distance learning for preschoolers
Remote learning has become a worldwide platform due to the current health crisis. Stay-at-home orders have been issued closing schools across the country. Going remote can prove difficult for early childhood educators who encourage play- or project-based learning.
Preschools are open to play in carefully planned environments. Children develop their foundational skills in academic, social, and executive functioning through play. Early childhood educators often serve as facilitators, focusing on children’s natural curiosity. We create spaces that encourage play by using open-ended materials.
Although preschools may have shut down and moved to online learning, the core principles of preschool education mustn’t be lost. You can work with your families to create play-based, child-centered education that goes beyond using a computer screen. My school keeps virtual meetings to a maximum of 30 minutes and gives families tools to foster learning at their homes.
We host a sing-along for large groups of about 30 families once a week. To allow for turn-taking and to ensure that all children have the opportunity to speak, we host virtual meetings with three to six children. Attendance is voluntary.
These are some other things that my preschool does to support families in continuing their learning at home. They also keep true to the needs of young children.
7 WAYS TO MAKE DISTANCE LEARNING WORK IN A PRESCHOOL
1. Children can guide you. Even though we aren’t together, children still play, explore, and learn in their homes. Ask your families to send photos and videos of their children’s play. This documentation should be analyzed for trends. These photos and videos are displayed during small-group meetings so that children can have their say. Teachers are not the only ones leading remote discussions.
One of my teachers noticed a trend among the photos and videos that we received from families within a small group. Many children were playing at home with cars, trains, and trucks. The teacher posted videos of children playing in their cars on the internet. The children then shared and compared their play.
2. Offer meaningful alternatives to screen time. Children aged between 2 and 7 years old are still in preoperational stages. It is developmentally inappropriate for them to learn entirely through screen-based learning. The teacher encouraged children to build automobiles out of cardboard boxes after the virtual meeting. The teacher invited families to send photos and videos of their creations.
These real-world prompts will be inspiring and practical in the homes of your students. To help you understand their resources, ask families to send photos or surveys. We have had at least half the families from each class share their details with us.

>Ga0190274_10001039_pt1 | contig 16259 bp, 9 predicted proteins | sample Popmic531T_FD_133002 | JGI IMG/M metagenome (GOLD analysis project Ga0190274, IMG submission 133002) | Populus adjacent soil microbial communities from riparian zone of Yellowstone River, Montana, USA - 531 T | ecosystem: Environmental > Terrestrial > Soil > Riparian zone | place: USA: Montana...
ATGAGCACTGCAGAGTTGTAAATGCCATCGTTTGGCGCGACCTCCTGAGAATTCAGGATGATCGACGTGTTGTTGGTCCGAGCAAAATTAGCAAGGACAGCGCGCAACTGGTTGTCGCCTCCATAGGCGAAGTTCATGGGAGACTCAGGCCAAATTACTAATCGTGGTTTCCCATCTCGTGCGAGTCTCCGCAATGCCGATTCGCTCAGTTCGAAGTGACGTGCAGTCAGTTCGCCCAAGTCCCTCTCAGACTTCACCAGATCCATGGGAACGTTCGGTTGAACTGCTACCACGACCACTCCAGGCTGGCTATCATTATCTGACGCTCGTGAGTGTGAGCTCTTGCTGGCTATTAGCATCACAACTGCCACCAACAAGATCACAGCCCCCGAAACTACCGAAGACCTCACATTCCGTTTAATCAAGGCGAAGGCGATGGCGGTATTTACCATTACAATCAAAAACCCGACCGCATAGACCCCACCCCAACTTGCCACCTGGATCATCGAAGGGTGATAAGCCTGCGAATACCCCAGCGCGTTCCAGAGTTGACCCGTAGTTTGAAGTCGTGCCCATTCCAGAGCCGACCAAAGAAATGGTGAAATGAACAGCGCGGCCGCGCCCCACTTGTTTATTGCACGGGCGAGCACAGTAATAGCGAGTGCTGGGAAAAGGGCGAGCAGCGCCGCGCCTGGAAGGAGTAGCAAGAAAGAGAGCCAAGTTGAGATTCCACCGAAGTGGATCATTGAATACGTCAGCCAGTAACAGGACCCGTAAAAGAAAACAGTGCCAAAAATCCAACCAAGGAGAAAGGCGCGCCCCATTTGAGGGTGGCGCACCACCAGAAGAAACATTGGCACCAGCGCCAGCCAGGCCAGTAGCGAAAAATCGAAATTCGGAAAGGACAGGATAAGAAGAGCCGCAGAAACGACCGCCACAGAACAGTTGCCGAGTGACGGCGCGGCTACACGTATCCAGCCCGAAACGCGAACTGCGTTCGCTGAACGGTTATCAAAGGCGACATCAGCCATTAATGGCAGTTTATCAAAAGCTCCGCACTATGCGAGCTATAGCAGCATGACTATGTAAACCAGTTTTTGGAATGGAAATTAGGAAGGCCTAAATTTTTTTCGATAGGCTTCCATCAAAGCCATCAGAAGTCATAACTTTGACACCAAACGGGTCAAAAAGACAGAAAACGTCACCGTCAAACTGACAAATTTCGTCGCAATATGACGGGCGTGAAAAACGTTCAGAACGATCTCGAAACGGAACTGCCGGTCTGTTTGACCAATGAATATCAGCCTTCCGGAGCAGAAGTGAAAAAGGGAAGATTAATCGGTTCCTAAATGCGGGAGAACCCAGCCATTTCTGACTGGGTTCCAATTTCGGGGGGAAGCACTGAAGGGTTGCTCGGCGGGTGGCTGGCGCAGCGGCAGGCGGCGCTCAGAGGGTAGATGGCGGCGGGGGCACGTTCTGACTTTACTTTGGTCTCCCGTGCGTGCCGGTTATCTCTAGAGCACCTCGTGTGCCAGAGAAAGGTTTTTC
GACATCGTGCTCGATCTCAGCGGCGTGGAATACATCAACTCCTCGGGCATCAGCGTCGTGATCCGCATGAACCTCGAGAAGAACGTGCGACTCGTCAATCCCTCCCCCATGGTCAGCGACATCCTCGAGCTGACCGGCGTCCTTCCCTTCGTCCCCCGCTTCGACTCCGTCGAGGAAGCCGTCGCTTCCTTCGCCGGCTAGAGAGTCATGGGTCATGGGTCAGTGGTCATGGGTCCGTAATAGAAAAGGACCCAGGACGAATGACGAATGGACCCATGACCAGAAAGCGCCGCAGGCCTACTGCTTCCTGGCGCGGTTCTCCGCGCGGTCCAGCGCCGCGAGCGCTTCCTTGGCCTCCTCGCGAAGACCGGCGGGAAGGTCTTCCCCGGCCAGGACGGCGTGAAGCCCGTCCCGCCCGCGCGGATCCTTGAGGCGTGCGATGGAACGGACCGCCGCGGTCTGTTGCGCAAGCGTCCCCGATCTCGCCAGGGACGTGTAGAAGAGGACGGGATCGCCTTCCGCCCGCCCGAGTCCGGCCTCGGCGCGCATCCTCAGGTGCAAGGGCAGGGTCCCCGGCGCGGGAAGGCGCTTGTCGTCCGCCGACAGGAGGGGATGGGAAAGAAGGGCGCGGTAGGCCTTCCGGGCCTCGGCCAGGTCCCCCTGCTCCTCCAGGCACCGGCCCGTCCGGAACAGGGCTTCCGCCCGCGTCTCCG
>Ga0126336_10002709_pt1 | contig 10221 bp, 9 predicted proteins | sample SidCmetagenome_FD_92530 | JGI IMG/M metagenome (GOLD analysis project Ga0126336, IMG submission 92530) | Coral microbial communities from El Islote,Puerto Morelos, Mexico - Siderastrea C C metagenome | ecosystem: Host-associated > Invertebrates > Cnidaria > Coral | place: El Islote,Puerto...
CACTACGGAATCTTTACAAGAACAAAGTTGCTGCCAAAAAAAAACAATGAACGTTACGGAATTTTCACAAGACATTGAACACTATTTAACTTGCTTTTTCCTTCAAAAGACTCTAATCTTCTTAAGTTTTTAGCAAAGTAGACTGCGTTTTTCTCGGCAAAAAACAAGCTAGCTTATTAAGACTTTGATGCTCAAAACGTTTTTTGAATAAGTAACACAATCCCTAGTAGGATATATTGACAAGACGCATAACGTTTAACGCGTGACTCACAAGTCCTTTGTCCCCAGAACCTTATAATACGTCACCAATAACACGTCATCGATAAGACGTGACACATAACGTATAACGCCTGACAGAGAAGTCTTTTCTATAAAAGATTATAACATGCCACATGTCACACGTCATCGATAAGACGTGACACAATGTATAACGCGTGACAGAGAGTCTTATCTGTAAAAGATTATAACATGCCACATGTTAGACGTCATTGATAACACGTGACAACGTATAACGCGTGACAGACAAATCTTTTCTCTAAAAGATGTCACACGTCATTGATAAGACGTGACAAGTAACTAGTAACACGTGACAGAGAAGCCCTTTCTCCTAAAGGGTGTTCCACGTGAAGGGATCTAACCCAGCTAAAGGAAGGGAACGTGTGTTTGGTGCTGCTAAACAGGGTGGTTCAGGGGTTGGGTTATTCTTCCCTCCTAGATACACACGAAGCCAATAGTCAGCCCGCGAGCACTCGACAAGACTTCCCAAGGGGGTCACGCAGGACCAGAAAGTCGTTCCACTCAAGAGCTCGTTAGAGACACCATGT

3. Family members are your best friends. They can help you extend the learning opportunities at home. Families have other responsibilities than supporting us in our lessons. Participation in the virtual meetings should be voluntary. If a family is unable to attend or fails to complete a project on time, they can send a note to check in and share what happened. However, participation is not required.
4. Remote relationship-building is critical: Relationships are the bedrock of our schools. We cannot all be together but we can keep in touch and show that we care. As a team, connect with families at least once per week via phone or video chat. Every day, send a school-wide email.
You can ensure that the work is distributed sustainably among your staff by creating a schedule that allows faculty to rotate responsibility for writing daily emails. This will allow each person to have their say. You can include a note of appreciation, videos of read-aloud, songs, or child-friendly recipes. Also, you could provide instructions on how to use household products to paint or build an imaginary building.
5. Children love music and are drawn to it. A child can easily engage with a screen by singing or dancing along to the leader. These rules are easy to translate into online settings. To re-engage students who might be distracted in a virtual meeting, you can do a school-wide sing-along.
6. Make use of your tech-savvy staff members. Even though your school may be low-tech, there are likely teachers and families who are tech-savvy. You can rely on them for your creativity. It is possible to take your school online. Any idea is worth trying.
7. Don’t forget to be kind to yourself. Your success is measured in participation and smiling. Children may not be interested in a virtual meeting because they are young. Do not make abrupt exits. If attendance is declining, you can call families and survey them to learn what they need. Then try to adapt to their needs. Finally, realize that you can’t be everything to everyone. All of us are doing our best.